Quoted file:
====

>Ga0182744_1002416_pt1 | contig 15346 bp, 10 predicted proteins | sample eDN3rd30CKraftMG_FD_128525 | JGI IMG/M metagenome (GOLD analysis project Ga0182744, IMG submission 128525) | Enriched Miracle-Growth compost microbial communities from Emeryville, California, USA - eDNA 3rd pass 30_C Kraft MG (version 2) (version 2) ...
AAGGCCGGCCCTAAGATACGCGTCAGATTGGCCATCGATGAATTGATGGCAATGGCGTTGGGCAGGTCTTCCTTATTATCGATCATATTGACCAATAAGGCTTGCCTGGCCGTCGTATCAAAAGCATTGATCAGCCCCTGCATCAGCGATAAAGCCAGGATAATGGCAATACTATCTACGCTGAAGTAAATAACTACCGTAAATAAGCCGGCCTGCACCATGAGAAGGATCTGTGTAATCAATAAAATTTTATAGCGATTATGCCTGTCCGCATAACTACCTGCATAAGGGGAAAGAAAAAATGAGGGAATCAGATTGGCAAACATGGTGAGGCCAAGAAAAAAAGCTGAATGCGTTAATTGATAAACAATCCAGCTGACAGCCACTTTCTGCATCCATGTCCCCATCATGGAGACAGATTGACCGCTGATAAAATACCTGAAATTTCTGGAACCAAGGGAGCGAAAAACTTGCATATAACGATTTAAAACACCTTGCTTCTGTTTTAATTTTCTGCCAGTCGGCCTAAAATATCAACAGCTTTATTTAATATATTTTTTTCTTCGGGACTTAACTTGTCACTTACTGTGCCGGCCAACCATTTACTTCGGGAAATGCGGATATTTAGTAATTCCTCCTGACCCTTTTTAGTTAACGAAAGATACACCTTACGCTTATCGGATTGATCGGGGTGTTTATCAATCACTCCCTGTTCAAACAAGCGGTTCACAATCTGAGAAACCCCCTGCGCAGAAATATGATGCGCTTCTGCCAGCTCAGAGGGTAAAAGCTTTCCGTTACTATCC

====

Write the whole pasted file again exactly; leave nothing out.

>Ga0182744_1002416_pt1 | contig 15346 bp, 10 predicted proteins | sample eDN3rd30CKraftMG_FD_128525 | JGI IMG/M metagenome (GOLD analysis project Ga0182744, IMG submission 128525) | Enriched Miracle-Growth compost microbial communities from Emeryville, California, USA - eDNA 3rd pass 30_C Kraft MG (version 2) (version 2) ...
AAGGCCGGCCCTAAGATACGCGTCAGATTGGCCATCGATGAATTGATGGCAATGGCGTTGGGCAGGTCTTCCTTATTATCGATCATATTGACCAATAAGGCTTGCCTGGCCGTCGTATCAAAAGCATTGATCAGCCCCTGCATCAGCGATAAAGCCAGGATAATGGCAATACTATCTACGCTGAAGTAAATAACTACCGTAAATAAGCCGGCCTGCACCATGAGAAGGATCTGTGTAATCAATAAAATTTTATAGCGATTATGCCTGTCCGCATAACTACCTGCATAAGGGGAAAGAAAAAATGAGGGAATCAGATTGGCAAACATGGTGAGGCCAAGAAAAAAAGCTGAATGCGTTAATTGATAAACAATCCAGCTGACAGCCACTTTCTGCATCCATGTCCCCATCATGGAGACAGATTGACCGCTGATAAAATACCTGAAATTTCTGGAACCAAGGGAGCGAAAAACTTGCATATAACGATTTAAAACACCTTGCTTCTGTTTTAATTTTCTGCCAGTCGGCCTAAAATATCAACAGCTTTATTTAATATATTTTTTTCTTCGGGACTTAACTTGTCACTTACTGTGCCGGCCAACCATTTACTTCGGGAAATGCGGATATTTAGTAATTCCTCCTGACCCTTTTTAGTTAACGAAAGATACACCTTACGCTTATCGGATTGATCGGGGTGTTTATCAATCACTCCCTGTTCAAACAAGCGGTTCACAATCTGAGAAACCCCCTGCGCAGAAATATGATGCGCTTCTGCCAGCTCAGAGGGTAAAAGCTTTCCGTTACTATCC